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Gore Pledges Support For S. Africa

Tue., Feb. 18, 1997

Vice President Al Gore concluded his trip to South Africa on Monday by pledging continued cooperation with the young democracy despite recent announcements that the government of President Nelson Mandela wants to sell arms to Syria.

Although both sides attempted to portray the three days of talks as upbeat, the South African government has been warned that the United States may cut economic assistance if it sells tank equipment to Syria.

That U.S. response, in turn, has upset South African leaders who have argued that their country has a right to sell armaments to the Syrians or anyone else.

Such a sale by South Africa would run counter to U.S. policy, since Syria is on the State Department list of nations accused of sponsoring terrorism. If such a sale took place, the United States would be forced by law to suspend financial assistance to South Africa.

Peppered with questions about the Syrian matter, Gore repeatedly declined to give details. “Certain issues are best discussed in private,” said Gore.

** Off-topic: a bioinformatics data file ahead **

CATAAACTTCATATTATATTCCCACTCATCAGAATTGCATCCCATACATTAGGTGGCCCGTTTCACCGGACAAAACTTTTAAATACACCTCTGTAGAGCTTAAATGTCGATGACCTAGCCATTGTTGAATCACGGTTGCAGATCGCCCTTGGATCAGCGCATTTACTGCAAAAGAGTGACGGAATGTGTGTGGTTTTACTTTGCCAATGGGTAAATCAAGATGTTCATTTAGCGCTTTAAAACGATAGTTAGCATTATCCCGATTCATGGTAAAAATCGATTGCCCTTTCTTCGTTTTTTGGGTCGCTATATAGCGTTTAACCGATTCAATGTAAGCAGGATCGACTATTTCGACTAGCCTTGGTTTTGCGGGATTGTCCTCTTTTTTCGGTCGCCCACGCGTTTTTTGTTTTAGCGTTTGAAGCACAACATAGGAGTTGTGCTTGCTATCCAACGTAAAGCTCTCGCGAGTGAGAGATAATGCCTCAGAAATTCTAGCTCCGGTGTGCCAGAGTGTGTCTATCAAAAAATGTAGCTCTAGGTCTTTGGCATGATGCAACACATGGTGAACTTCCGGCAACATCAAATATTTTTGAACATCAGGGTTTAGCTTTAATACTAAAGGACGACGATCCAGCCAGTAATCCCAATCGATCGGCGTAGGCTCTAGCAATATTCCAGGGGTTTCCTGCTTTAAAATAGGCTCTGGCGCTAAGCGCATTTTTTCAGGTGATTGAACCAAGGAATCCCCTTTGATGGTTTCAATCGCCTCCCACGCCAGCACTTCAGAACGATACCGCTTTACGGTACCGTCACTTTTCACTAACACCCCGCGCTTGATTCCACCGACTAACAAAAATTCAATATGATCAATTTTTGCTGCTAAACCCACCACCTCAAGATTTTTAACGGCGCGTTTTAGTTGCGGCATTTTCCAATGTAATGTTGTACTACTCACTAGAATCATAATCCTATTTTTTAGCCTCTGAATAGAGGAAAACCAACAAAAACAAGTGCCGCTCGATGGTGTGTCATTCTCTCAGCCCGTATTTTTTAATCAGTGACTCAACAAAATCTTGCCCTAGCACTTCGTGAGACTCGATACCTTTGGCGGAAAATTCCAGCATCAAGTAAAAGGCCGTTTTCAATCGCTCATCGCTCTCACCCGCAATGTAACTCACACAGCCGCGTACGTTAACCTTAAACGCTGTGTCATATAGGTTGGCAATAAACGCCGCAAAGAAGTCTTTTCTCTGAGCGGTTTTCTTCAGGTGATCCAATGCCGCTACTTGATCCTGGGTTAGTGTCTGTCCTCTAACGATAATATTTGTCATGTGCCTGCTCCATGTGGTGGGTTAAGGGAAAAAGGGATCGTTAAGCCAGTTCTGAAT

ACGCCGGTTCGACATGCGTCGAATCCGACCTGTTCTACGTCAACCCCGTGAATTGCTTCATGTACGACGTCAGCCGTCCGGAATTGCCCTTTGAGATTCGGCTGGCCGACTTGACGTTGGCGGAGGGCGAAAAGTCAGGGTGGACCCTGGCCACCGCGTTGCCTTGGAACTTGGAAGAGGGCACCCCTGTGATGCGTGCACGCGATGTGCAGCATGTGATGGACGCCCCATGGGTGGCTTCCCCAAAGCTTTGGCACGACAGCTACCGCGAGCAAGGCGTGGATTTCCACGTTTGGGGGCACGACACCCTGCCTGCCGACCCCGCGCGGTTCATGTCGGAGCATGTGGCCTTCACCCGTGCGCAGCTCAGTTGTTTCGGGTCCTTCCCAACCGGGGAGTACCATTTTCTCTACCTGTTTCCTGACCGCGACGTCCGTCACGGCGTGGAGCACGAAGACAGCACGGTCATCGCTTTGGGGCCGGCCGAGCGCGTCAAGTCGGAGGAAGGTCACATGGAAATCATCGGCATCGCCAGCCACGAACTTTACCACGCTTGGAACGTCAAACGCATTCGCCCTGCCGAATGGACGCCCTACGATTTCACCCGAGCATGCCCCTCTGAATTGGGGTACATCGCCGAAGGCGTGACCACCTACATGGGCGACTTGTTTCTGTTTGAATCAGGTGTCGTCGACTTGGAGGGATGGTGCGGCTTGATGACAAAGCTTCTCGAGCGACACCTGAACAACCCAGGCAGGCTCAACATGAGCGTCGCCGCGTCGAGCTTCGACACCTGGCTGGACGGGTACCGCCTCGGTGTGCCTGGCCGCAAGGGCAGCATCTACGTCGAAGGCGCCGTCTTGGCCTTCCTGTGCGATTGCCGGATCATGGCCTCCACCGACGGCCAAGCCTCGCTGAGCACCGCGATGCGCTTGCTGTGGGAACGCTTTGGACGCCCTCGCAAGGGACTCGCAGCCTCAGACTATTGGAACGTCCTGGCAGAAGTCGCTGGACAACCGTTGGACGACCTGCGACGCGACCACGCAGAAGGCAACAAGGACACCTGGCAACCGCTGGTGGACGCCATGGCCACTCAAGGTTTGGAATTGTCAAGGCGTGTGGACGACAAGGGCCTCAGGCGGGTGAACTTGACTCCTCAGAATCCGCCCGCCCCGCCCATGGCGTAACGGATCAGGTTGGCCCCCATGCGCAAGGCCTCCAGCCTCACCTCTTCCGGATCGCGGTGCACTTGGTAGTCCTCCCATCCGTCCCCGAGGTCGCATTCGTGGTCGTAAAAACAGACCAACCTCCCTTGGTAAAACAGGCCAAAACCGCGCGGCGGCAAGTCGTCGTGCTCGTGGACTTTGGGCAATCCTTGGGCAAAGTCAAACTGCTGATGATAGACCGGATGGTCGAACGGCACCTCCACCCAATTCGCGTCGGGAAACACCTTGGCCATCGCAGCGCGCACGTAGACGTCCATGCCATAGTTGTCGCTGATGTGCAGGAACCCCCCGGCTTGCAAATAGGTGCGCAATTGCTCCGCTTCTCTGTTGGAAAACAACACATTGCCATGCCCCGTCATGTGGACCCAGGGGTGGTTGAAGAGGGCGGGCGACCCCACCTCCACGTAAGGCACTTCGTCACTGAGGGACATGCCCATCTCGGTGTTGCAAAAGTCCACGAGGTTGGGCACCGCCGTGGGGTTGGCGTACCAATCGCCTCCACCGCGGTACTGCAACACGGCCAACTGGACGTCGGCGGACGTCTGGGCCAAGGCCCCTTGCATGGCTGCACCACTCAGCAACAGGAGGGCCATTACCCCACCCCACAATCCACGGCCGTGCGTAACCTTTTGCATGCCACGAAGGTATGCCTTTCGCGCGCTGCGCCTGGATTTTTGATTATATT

Deputy President Thabo Mbeki, Gore’s counterpart in the South African government, said that “like any relationship, ours cannot be free of occasional disagreements.”

To demonstrate some spirit of collaboration, Gore and Mbeki signed a tax treaty meant to encourage commerce between the two nations.

The ceremony at the Castle, a historic fort in downtown Cape Town, came at the end of the third meeting of the U.S.-South Africa Binational Commission. The commission was formed to help solidify the friendship between the United States and South Africa.

The joint commission held discussions in six areas of mutual interest: trade and investment; science and technology; sustainable energy; human resources development and education; agriculture, and conservation, environment and water.

The agreements have generally been incremental in nature. For instance, Gore said, the United States has agreed to install 2,500 voltaic systems in South Africa to “make cheap and clean electricity more widely available” in rural areas where there often is no reliable electricity.

The United States also agreed to open Federal Bureau of Investigation and Drug Enforcement Administration offices in South Africa.

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